As the suture anchor 20 swells, the size of the anchor 20 increases. As the size of the anchor 20 increases, the outer side surface of the anchor presses both axially and radially outward against the body tissue 22. As the anchor 20 expands and presses against the body tissue, the body tissue is displaced by the anchor. Thus, the outer side surface of the anchor 20 applies force against the body tissue 22 and moves the body tissue to make room for the anchor as the anchor expands. If the anchor 20 encounters a localized area of high resistance to expansion in the body tissue, the anchor will expand around the localized area and may even shift in the body tissue 22.

The expansion of the anchor 20 as it absorbs the body liquids 98 results in an increasing mechanical interlocking action between the anchor 20 and the body tissue 22. There is an initial mechanical interlock between the anchor 20 and the body tissue 22 when the anchor has its original or initial size (FIG. 3). As body liquids 98 are absorbed by the suture anchor 20 and the volume of the anchor increases, the anchor expands to improve the mechanical interlock between the anchor and the body tissue 22. The improved interlock between the anchor 20 and body tissue 22 allows relatively large tension forces to be transmitted through the suture 32 without pulling the anchor out of the body tissue.

Installation-Second Procedure

In the embodiment of the invention illustrated in FIGS. 1-4, the anchor 20 was pivoted from the orientation shown in FIG. 1 through the orientation shown in FIG. 2 to the orientation shown in FIG. 3 to obtain an initial mechanical interlock between the anchor and body tissue 22. In the embodiment of the invention illustrated in FIGS. 5 and 6, the anchor is not pivoted from its initial orientation to obtain an initial mechanical interlock. The anchor is merely positioned in the body tissue and expanded in all directions by absorbing body liquid. The expansion of the anchor results in the formation of an interlock between the anchor and the body tissue. Since the embodiment of the invention illustrated in FIGS. 5 and 6 is generally similar to the embodiment of the invention illustrated in FIGS. 1-4, similar numerals will be utilized to designate similar components, the suffix letter "a" being associated with the numerals of FIGS. 5 and 6 in order to avoid confusion.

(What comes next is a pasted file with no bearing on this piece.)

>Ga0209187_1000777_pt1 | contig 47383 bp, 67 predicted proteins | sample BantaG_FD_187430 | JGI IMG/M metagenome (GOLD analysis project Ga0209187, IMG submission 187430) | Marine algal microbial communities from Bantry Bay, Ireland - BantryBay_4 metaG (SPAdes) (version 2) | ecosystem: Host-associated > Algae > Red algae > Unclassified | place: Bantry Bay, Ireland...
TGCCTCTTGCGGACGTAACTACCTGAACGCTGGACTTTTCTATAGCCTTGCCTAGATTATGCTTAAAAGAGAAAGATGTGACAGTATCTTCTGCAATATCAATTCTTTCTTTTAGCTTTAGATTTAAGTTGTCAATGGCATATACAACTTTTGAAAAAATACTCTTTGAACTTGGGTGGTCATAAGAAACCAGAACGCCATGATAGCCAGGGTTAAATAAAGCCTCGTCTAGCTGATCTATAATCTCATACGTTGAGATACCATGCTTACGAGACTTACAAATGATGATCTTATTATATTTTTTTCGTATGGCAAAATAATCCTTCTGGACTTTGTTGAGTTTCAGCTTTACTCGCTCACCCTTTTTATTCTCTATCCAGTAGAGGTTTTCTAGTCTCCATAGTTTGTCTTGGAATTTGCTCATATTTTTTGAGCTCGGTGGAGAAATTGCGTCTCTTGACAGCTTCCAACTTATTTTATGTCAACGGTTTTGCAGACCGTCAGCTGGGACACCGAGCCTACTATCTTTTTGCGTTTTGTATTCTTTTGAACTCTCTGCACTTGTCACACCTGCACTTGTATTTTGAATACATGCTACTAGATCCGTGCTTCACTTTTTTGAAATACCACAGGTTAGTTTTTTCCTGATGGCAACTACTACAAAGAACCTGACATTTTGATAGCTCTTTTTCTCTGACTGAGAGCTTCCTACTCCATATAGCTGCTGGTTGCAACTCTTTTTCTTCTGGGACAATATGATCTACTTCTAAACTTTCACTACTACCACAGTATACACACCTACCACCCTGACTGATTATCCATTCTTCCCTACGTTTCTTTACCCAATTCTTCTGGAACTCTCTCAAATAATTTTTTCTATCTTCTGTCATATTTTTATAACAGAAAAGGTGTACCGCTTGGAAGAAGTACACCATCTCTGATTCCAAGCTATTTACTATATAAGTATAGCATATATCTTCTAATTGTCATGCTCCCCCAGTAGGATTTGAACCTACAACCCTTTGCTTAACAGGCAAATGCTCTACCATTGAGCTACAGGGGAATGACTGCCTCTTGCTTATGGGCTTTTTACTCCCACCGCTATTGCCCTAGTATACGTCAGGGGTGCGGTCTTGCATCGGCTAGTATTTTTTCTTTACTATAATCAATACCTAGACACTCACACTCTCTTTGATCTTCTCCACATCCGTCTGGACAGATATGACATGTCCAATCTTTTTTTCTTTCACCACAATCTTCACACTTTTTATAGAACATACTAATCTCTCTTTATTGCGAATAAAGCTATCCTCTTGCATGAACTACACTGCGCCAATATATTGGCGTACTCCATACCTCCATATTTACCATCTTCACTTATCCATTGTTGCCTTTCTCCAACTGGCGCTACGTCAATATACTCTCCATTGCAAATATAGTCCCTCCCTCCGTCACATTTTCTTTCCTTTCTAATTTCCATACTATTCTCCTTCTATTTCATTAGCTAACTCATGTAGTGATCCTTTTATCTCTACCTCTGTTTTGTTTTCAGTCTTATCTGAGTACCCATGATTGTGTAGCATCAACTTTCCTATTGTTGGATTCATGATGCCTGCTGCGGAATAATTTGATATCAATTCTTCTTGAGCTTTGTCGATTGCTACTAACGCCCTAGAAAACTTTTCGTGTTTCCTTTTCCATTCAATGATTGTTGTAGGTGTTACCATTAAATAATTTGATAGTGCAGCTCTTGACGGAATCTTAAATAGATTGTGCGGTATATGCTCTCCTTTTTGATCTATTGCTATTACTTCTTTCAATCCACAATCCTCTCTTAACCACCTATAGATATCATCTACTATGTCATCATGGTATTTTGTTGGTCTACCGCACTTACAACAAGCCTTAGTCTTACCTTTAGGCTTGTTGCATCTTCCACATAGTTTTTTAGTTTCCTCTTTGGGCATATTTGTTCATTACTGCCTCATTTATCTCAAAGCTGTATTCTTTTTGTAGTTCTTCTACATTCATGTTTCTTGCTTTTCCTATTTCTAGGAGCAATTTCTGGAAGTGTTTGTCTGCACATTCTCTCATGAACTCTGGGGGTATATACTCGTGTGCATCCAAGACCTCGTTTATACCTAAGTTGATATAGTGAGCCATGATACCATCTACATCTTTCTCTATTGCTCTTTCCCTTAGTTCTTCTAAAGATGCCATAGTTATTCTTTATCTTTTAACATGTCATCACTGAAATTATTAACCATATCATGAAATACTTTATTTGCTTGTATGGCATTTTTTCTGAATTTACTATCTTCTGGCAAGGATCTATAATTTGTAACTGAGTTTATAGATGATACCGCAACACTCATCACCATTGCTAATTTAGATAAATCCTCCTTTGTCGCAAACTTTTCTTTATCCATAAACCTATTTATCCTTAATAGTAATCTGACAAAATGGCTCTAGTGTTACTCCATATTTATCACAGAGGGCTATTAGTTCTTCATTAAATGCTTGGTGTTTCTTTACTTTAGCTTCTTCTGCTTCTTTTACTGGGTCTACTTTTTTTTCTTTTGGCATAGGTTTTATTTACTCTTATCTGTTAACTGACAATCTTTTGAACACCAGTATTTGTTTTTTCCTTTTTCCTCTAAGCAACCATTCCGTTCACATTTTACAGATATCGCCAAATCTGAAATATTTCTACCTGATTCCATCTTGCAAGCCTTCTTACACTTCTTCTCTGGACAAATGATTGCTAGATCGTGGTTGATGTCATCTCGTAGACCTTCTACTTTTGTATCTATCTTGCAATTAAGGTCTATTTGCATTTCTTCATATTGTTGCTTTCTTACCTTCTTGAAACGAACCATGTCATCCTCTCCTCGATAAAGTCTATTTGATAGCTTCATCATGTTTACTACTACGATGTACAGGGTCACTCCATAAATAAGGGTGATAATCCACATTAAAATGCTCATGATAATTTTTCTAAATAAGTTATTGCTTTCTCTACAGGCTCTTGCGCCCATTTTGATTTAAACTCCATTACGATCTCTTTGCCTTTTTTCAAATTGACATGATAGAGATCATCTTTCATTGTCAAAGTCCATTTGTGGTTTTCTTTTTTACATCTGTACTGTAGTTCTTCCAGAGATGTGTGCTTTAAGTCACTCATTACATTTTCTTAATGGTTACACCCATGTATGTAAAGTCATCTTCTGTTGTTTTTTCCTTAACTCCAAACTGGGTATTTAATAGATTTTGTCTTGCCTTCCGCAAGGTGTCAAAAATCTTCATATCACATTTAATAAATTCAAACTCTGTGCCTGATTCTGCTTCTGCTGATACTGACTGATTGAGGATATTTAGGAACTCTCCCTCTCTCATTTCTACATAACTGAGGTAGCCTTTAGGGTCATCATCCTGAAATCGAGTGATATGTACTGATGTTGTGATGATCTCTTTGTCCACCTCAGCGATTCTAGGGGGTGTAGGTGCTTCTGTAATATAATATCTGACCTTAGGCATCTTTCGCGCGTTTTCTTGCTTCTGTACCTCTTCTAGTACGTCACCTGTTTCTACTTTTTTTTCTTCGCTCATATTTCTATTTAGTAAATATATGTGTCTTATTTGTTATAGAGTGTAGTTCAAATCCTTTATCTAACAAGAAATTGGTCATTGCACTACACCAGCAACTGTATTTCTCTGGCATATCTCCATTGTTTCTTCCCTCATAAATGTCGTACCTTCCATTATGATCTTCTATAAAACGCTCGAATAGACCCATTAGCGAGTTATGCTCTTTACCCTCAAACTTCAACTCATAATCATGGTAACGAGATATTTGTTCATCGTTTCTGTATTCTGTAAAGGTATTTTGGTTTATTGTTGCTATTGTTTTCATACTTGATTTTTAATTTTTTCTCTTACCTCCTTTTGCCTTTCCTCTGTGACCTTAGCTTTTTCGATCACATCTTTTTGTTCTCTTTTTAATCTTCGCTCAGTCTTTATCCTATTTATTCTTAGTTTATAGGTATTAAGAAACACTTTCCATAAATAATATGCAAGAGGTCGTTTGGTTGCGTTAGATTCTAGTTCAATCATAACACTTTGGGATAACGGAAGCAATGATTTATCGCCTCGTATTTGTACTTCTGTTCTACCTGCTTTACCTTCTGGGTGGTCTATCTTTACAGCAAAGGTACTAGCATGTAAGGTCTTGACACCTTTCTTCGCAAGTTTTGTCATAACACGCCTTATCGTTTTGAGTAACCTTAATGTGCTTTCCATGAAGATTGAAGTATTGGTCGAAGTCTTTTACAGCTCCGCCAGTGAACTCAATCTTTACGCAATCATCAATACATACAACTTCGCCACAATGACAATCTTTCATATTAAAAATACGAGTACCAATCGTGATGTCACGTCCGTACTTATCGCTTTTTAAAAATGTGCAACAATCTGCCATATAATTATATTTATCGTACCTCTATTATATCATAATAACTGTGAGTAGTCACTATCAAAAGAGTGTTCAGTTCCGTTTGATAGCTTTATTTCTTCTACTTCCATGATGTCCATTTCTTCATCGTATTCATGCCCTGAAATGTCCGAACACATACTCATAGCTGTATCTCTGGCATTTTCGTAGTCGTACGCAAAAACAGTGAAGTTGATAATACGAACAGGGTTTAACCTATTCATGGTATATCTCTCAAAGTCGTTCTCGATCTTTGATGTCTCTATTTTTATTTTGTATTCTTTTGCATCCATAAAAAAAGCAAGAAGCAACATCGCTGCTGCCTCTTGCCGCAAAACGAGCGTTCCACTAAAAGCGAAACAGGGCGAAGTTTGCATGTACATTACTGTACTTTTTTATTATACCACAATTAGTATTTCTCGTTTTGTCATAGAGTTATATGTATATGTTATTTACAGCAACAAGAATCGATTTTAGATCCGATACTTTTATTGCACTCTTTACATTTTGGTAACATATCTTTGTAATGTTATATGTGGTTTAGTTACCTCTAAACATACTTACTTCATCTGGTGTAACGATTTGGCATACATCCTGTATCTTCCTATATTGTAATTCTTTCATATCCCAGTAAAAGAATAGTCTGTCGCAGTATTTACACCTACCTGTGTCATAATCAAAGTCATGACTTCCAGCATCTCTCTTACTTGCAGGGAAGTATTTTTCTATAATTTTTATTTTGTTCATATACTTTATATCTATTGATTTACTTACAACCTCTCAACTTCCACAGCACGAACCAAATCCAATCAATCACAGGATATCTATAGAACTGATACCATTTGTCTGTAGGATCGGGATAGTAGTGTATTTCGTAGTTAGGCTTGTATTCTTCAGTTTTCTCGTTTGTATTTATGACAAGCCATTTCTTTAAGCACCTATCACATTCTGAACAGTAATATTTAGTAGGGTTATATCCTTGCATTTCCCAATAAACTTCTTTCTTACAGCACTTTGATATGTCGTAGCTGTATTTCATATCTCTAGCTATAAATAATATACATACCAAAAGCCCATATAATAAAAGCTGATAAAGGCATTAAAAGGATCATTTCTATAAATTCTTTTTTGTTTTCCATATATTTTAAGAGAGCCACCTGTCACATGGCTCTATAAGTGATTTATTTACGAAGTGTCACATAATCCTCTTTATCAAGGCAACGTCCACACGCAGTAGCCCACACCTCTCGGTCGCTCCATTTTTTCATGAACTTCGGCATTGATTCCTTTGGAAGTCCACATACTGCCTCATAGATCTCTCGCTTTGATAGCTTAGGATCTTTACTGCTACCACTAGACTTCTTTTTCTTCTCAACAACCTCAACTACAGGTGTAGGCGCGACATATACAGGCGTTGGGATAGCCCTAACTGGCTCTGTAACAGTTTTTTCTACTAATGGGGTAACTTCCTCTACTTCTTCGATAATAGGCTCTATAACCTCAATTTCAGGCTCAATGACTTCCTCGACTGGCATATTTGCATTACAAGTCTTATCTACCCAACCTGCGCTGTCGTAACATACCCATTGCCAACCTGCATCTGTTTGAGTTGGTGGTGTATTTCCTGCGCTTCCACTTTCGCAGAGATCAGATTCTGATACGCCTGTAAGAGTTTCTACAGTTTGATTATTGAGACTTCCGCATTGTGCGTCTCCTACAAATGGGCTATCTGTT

The suture anchor 20a has the same construction and is formed of the same hydrophilic polymeric material as the suture anchor 20 of FIGS. 1-3. The suture anchor 20a (FIG. 5) has a cylindrical tubular configuration. The suture anchor 20a has a cylindrical outer side surface 26a. A cylindrical central passage 30a extends through the suture anchor 20a between opposite annular end surfaces 36a and 40a of the suture anchor 20a.